do you let individuals do it? Right? So the first paragraph is talking about...
The first paragraph is talking about how teams work better. Okay? This is in the reading
section, and then team members. Then the key word is "team members" or "group" or anything
that's related to that. In the rest of the paragraph, you're looking for those words:
"team", "group", "team", "group", etc. And you're looking for the verbs associated with
them. So: "Groups work better together.", "Groups want to achieve together.", "Groups
help each other." So: "work together", "achieve more", etc., all these verbs. So that's what
you're going to be looking for, that's what you're going to be writing. Your point one,
they work better together. Two, they help each other. Three, they take responsibility
as a group. No individual gets promoted or demoted alone.
In the listening, you're going to be listening for those same ideas as you had here, and
you're going to give the examples, too. Examples are very, very, very important. You have to
mention at least two key examples in your summary. Again, you don't have to try to include
everything. You can't; you don't have time, you don't have space. 200 words, 225, it's
not enough. Okay? But you have to have at least a couple of key examples to show the
contrast. Okay? And... Okay, we're going to get to another point of which details to pick
out, but remember that you're looking for key terms so you can set up your notes like
this. Okay? Let's look at some more ideas.
Okay, so now you're thinking: "Okay, well, what do I write down? What do I pay attention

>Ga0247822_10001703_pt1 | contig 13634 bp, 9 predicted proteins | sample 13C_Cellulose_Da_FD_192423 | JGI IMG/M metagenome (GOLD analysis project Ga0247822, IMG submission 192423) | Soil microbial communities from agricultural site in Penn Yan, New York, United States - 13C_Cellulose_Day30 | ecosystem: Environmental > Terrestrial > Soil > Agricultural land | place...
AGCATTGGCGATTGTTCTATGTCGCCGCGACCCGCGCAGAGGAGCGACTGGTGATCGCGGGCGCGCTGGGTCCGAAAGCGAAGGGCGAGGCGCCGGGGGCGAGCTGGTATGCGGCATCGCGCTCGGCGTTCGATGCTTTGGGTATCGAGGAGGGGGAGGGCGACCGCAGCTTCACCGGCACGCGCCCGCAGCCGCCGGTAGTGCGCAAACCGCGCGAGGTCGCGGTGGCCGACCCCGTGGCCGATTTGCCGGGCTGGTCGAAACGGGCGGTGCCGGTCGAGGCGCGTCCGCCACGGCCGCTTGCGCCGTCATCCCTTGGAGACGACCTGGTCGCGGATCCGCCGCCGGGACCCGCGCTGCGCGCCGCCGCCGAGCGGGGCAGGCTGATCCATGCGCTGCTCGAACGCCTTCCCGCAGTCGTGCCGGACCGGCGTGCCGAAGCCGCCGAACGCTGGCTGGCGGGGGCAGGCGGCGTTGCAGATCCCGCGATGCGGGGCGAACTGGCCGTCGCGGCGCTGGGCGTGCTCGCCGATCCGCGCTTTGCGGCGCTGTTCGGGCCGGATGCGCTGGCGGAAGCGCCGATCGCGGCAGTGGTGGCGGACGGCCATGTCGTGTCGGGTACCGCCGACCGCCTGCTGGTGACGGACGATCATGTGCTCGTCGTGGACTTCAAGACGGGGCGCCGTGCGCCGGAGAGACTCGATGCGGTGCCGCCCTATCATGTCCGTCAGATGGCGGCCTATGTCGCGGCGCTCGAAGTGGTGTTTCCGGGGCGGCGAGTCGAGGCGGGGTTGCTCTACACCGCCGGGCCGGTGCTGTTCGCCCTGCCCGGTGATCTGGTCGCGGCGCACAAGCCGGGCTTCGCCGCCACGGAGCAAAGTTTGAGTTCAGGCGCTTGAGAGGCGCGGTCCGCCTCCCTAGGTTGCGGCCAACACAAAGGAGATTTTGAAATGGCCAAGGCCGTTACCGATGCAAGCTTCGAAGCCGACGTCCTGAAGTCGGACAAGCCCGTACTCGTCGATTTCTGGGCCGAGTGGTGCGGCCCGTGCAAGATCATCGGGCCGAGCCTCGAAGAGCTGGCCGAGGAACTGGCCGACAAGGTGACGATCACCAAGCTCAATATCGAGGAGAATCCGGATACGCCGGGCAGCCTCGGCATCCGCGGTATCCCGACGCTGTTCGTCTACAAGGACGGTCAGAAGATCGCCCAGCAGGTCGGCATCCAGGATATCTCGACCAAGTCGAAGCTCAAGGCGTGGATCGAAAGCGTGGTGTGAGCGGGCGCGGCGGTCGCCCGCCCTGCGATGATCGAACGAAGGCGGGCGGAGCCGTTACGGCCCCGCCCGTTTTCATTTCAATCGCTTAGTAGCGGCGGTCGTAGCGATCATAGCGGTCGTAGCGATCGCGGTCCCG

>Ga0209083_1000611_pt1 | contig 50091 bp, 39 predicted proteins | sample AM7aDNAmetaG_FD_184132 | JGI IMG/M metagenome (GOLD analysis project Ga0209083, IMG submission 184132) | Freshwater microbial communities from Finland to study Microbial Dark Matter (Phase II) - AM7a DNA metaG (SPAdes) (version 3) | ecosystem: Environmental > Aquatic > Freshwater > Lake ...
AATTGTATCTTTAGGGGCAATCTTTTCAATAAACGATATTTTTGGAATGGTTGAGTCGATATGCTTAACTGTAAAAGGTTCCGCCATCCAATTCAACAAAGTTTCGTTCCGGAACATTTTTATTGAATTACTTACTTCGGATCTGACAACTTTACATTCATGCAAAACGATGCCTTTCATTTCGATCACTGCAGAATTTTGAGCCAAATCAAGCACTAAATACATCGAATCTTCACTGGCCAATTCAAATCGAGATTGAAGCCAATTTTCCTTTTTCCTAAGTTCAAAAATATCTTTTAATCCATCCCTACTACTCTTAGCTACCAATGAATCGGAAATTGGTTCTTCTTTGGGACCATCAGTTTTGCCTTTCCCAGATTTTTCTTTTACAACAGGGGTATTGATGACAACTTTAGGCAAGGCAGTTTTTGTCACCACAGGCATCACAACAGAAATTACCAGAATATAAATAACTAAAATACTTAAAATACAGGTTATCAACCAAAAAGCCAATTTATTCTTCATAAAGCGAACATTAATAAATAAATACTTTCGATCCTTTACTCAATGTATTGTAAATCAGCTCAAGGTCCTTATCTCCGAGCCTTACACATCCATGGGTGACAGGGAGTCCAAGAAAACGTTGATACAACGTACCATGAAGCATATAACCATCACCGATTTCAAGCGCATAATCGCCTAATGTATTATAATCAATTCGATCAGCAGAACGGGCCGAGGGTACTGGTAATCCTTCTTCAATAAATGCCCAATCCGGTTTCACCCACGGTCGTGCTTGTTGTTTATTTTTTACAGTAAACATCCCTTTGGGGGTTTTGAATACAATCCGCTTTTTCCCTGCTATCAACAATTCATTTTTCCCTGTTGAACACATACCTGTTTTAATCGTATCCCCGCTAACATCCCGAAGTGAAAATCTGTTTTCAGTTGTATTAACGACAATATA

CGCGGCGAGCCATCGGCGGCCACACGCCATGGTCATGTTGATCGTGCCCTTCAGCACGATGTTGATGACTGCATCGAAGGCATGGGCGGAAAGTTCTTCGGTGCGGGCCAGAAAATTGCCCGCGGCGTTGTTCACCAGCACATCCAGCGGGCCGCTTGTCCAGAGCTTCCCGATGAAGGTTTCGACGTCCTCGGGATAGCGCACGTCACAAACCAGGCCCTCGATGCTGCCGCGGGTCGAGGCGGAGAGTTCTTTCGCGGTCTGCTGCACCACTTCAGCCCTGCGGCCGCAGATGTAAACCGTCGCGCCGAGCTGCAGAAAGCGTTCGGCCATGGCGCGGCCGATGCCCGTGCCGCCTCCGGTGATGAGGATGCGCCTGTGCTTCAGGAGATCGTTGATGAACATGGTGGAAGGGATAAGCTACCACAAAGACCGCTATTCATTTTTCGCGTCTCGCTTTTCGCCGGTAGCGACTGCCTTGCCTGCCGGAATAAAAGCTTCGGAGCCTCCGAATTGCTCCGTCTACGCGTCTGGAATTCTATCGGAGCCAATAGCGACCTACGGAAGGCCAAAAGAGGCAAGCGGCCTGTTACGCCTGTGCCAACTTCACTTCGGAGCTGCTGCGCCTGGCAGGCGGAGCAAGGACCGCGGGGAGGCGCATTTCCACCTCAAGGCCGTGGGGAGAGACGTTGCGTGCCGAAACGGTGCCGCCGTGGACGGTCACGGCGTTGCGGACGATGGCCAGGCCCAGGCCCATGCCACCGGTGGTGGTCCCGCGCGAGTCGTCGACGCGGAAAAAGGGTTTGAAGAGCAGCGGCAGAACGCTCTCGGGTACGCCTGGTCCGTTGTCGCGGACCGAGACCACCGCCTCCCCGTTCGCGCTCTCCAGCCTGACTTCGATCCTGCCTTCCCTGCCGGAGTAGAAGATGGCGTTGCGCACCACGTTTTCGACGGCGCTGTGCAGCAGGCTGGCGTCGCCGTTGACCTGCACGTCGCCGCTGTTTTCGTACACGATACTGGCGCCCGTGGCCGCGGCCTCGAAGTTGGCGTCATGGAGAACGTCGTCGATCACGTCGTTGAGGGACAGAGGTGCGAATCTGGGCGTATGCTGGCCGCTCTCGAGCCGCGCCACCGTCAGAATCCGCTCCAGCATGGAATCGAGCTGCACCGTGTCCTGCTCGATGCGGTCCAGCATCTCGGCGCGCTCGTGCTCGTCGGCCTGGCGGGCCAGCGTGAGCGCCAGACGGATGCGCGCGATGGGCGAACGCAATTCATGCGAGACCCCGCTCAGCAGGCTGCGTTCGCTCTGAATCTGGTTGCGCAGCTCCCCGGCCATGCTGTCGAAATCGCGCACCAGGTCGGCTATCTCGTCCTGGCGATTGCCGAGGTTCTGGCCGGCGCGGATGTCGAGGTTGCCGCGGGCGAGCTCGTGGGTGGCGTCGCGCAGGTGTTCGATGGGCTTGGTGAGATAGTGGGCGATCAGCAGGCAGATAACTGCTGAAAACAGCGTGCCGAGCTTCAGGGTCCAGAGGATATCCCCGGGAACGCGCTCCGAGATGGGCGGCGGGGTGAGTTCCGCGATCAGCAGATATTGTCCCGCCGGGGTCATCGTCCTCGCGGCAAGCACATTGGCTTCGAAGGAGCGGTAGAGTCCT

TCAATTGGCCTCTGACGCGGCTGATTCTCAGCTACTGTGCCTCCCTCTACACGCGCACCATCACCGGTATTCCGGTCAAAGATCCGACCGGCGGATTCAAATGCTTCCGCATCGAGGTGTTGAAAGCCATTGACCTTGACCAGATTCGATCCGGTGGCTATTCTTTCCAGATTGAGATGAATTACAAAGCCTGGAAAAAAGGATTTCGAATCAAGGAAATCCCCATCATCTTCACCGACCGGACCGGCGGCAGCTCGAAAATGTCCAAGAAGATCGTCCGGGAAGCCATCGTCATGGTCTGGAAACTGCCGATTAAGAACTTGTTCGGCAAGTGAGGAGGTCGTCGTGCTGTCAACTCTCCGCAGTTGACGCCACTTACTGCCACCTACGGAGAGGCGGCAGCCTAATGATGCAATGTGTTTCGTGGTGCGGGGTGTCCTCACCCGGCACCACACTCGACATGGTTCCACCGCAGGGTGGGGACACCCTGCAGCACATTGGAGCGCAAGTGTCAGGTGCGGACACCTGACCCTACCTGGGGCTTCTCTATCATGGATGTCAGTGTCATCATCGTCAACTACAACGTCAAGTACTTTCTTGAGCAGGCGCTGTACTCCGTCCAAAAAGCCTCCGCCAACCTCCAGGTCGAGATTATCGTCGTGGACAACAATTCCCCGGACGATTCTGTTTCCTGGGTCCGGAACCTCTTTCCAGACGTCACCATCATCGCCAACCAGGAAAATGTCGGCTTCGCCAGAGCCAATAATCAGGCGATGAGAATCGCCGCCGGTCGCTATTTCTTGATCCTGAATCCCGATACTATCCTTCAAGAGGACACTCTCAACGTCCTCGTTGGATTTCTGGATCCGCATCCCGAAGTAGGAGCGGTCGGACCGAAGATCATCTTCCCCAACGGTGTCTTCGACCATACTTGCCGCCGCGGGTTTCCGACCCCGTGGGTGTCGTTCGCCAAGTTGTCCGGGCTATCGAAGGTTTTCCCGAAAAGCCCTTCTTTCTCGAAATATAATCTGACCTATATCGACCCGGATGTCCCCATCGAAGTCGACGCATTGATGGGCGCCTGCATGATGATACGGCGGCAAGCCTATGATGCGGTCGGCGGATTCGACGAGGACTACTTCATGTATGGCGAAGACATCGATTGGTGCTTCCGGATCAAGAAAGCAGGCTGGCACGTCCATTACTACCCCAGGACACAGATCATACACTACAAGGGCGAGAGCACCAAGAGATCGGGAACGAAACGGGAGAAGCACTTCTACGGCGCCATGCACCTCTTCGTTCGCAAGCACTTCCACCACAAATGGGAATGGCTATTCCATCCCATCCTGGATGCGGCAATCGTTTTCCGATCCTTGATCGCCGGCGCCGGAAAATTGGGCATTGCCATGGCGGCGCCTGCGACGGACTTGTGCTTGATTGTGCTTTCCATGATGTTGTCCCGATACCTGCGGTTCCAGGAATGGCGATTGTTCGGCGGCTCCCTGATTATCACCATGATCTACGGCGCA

to from the reading or from the listening?" Okay? So we're looking at picking out details.
What kind of details or which details should you note down? So, take note of repetitions.
Anything that's been stressed, anything that's been said more than once is something that's
obviously very important to either the reading or the lecture, so make sure that you pay
attention to repetition, and take note of that. Again, if you... If it's repeated in
the le-... Sorry. In the listening, you can relate it back to the reading after when it
comes back to you. Okay? So pay attention to anything that's being repeated.
Don't try to include everything. Now, with... Which details are going to get you the score?
That's really irrelevant. Okay? It's not important. They don't expect you to get everything. So
if Student A gets these two points, and Student B gets, like, A, B, and student... The other
student gets C, D, that's okay, as long as they are strong points. Of course, Student
A and Student B eventually will get at least one point that's the same. Okay? Try to get
all the main arguments, but don't try to put all the details. Okay? Especially names. So
I've put here "names", we're going to look at that in a second. If you can't spell the
name or if you couldn't hear it, don't try to write it. Let it go, but make sure you